We walked out onto the pier, each twin holding one of my hands, and looked for a place that was open. The ocean whirled in the distance, clapping its hands in thunderous waves below heavy black clouds. The only thing that wasn’t closed was the gift shop. Its windows were adorned with bright pink Galveston TX shirts, each one inhabited by sharks and tribal tattooed fish. I’d never seen a shark here and doubted that they existed in these waters. During the Ghost Tours Mom would often tell the story about the historic synagogue that sheltered people during the great hurricane of 1900. People had hidden in the attic until the wild and roiling waves invaded that place too.
If the waves didn’t get you, the sharks did, mom would say.
The gift shop was cold. The twins played roughly with wind up toys next to a large sign that said You Break it You Buy it! There were Galveston themed snacks, like Chewy Jellyfish O’s and Shark Jerky and Clam Chips. I bought two bags of gummies and some water from a bubbly girl at the counter.
“Y’all enjoying your vacation,” she asked.
I started to answer, but something rattled behind a closed door and the girl turned and suddenly became vicious.
“Jesse, you better stack them right this time!” she yelled.
“Enjoy the beach, hopefully the storms calm down for y’all,” she said, her smile barely containing a seething rage.
She handed me back a ten and a five, thinking I had given her a twenty. I quickly pocketed the change.
“Let’s go,” I said. The girls had assembled an animal menagerie on the ground, the wind-up sharks and dogs seemingly fighting below their removed gaze.
“It’s a hierarchy,” one said.
“You’re at the bottom,” the other chimed in. They both cackled wildly.
We ate at a picnic table at the edge of the pier next to the water. The ocean was wild. The waves rose up high, almost kissing the blackheads pimpling the clouds. It was raining softly, and both of the twins’ long dark hair had matted like demon masks on their miserable little faces.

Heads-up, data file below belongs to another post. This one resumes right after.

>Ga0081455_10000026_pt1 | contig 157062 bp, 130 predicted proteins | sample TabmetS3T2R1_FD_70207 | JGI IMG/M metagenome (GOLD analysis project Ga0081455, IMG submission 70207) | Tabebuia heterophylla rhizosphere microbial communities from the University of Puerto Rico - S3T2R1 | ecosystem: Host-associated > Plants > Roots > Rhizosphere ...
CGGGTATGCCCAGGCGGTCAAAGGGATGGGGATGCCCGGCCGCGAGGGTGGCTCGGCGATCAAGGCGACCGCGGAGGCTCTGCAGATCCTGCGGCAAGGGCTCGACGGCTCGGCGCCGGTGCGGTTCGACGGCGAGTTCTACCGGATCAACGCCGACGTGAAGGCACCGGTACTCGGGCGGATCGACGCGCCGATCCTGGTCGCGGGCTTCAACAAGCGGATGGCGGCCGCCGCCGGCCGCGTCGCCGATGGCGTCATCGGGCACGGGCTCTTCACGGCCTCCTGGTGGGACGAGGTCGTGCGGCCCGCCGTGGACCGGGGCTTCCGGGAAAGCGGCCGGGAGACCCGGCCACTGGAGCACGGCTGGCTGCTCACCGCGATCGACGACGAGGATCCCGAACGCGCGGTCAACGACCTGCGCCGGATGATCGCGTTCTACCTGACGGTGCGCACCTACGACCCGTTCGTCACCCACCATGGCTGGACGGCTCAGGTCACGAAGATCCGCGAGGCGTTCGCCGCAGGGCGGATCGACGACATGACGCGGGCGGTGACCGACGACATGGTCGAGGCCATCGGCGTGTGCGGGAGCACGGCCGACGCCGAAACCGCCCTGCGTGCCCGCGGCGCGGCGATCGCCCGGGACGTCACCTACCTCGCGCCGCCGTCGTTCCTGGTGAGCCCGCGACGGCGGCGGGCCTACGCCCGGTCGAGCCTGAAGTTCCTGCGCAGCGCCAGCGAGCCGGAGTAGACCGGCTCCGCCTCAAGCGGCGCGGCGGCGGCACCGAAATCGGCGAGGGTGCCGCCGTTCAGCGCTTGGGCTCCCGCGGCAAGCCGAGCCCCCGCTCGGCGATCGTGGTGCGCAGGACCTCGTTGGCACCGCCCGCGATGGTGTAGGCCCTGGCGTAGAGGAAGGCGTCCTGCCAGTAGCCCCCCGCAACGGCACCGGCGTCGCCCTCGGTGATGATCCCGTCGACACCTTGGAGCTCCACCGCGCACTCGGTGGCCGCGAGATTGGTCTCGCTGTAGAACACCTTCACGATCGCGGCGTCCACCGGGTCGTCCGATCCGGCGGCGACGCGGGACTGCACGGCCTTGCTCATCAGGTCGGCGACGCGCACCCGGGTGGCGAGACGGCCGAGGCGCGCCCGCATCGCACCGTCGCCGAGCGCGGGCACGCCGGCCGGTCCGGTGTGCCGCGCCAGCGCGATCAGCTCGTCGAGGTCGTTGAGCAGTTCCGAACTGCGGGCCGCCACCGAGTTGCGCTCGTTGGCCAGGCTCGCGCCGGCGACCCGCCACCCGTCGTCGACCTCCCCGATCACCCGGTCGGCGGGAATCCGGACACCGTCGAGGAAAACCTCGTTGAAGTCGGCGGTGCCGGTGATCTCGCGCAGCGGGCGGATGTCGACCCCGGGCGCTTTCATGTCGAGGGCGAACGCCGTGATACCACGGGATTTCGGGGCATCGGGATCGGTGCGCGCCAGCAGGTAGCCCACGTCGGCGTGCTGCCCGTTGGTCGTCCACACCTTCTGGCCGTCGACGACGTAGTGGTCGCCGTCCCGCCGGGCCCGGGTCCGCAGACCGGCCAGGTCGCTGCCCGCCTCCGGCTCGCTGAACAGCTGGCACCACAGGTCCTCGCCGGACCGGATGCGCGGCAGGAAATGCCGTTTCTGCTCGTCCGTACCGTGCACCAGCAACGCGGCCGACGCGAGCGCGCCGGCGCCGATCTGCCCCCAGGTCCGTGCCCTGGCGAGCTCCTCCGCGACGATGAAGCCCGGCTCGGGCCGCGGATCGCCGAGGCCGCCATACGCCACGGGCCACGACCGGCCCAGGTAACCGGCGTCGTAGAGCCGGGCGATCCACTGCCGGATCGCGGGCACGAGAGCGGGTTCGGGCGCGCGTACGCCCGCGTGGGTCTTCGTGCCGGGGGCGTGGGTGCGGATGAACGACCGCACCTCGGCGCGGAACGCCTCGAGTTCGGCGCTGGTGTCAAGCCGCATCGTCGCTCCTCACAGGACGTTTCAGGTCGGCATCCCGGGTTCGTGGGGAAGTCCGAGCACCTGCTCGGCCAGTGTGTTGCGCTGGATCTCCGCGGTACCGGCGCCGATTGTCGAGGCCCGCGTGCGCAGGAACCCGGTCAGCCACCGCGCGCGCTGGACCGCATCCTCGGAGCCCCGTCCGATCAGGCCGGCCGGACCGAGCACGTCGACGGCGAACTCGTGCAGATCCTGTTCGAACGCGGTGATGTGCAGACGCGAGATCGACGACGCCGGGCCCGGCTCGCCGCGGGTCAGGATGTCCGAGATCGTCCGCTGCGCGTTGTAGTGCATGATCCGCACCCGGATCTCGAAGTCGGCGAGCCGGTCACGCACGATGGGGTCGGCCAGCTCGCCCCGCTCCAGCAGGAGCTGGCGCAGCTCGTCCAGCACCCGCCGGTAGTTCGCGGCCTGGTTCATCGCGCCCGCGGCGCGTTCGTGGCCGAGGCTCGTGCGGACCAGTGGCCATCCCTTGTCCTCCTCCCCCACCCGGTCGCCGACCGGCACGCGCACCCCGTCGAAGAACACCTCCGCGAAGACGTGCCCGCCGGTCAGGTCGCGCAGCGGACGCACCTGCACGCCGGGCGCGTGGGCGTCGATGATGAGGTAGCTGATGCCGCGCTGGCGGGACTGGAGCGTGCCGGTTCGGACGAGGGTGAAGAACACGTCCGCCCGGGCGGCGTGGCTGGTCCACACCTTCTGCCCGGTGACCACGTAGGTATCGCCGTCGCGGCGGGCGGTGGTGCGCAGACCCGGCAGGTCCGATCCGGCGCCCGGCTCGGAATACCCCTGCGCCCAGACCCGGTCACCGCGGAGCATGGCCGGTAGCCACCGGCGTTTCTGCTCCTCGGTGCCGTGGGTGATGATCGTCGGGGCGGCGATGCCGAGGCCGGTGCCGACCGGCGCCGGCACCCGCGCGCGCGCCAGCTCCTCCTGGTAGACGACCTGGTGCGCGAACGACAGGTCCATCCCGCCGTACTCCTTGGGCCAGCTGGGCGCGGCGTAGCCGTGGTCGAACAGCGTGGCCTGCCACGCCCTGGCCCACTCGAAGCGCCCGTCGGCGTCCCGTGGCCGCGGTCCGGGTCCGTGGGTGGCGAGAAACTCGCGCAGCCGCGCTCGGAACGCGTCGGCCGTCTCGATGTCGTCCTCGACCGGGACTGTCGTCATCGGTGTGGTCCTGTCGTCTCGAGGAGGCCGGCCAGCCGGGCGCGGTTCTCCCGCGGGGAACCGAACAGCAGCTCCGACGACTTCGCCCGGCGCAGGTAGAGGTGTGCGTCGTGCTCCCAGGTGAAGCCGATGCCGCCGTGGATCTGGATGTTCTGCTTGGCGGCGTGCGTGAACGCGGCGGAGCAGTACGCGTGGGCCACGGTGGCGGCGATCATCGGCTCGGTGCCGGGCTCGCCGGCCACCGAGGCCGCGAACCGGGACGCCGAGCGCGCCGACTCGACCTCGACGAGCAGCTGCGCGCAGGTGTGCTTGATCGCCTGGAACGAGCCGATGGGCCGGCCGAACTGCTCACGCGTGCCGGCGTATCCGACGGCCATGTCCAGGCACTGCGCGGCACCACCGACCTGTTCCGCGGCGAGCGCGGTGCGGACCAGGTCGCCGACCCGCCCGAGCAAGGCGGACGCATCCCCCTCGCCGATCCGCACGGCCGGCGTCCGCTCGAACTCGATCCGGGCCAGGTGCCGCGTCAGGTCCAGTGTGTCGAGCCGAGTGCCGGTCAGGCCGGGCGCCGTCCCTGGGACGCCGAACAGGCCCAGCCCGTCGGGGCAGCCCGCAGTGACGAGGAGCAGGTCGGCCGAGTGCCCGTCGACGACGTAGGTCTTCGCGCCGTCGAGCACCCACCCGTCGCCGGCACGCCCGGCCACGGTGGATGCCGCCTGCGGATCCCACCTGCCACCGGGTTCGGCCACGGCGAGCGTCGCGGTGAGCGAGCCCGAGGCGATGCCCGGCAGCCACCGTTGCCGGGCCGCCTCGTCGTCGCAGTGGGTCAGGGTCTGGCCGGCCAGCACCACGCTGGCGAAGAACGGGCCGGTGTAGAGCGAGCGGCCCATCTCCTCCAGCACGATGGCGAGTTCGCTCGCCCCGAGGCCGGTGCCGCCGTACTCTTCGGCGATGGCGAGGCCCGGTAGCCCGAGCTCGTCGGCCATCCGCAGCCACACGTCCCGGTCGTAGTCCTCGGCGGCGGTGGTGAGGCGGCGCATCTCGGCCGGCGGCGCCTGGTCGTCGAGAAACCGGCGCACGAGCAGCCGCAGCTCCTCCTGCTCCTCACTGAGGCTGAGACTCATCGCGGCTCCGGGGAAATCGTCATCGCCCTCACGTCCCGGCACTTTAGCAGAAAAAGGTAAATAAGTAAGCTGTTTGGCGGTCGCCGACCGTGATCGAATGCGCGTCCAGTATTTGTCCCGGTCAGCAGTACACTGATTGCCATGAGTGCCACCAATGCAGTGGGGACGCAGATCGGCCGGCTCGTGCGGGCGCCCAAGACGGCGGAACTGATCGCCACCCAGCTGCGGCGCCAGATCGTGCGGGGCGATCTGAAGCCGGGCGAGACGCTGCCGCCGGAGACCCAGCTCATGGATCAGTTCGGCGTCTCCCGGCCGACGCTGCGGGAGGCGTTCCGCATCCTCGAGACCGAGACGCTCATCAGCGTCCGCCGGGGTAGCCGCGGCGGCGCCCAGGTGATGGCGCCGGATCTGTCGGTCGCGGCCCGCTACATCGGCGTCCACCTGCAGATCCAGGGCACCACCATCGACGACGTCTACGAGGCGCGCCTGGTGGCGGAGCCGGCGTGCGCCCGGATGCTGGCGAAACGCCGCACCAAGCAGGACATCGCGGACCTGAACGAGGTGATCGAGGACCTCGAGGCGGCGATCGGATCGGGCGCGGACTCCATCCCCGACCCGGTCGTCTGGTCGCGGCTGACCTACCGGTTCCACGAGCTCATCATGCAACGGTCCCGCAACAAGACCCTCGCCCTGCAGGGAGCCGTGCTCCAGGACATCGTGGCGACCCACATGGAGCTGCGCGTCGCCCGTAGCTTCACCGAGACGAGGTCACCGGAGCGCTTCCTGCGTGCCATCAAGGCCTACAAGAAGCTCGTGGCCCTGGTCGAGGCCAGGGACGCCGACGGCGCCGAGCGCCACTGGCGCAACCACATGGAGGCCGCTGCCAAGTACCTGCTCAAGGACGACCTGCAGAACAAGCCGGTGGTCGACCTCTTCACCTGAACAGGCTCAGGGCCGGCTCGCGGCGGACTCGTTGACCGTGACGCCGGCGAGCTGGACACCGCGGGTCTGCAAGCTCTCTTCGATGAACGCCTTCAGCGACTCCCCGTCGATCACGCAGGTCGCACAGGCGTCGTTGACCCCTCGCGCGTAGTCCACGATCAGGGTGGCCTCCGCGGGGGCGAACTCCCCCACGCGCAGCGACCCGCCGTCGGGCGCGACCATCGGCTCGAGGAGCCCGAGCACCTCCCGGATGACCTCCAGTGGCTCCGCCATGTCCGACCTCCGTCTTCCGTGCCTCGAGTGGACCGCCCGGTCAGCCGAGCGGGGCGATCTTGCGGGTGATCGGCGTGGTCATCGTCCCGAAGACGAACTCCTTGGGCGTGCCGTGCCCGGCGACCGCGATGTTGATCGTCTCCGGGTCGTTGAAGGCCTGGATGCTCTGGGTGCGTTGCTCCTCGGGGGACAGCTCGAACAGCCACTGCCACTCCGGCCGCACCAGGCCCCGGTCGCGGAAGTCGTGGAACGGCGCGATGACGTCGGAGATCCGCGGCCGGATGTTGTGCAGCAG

“This tastes terrible,” one said, a gummy hanging from her pale lips. But she ate the whole bag anyway.
The twins took turns having diarrhea in the old bathroom behind a boarded-up bar. It was raining hard now, and we all were soaked and cold. There was no sign of Mom.
We went back to the gift shop and the bubbly woman greeted us again, not seeming to remember us at all. I bought three ponchos and a Mountain Dew.
“Y’all having a good vacation?” the girl asked.
“Yes,” I said.
We all put on the cheap ponchos and stood in the rain at the entrance of the peer. Blurry headlights splashed past us.
“Where’s Mom?” the twins asked in unison.
She’s a ghost, I wanted to say. We’re orphans.
It’s survival of the fittest. That might appeal to their dispositions.
But, as I looked at their impish faces twisted around like whirlpools, I felt a deep and painful sympathy for them.
Poor little demons.
“Let’s go find her,” I said.
We walked down the street toward the strand. Jeweled eyes watched from patios as we trudged in the rain. Pathetic, I could hear them thinking. Ship rats, they were mumbling under their breath.
The street ran along the Ghost Tour route, and we followed the alleys behind the industrial strip malls and around the barbed wire fences until we got to the parking lot. The van was parked in its usual place, and mom was pacing its edge spitting brown liquid into an empty plastic bottle.
“What are you doing here?” she demanded. She’d changed into a stained robe.
“We were waiting for you at Pleasure Pier. You dropped us off hours ago.”
“It’s best this way,” she said. She put her hand on my face and looked at the twins.
“You should know, I’m glad I’m going. I never really liked it here, in this world.”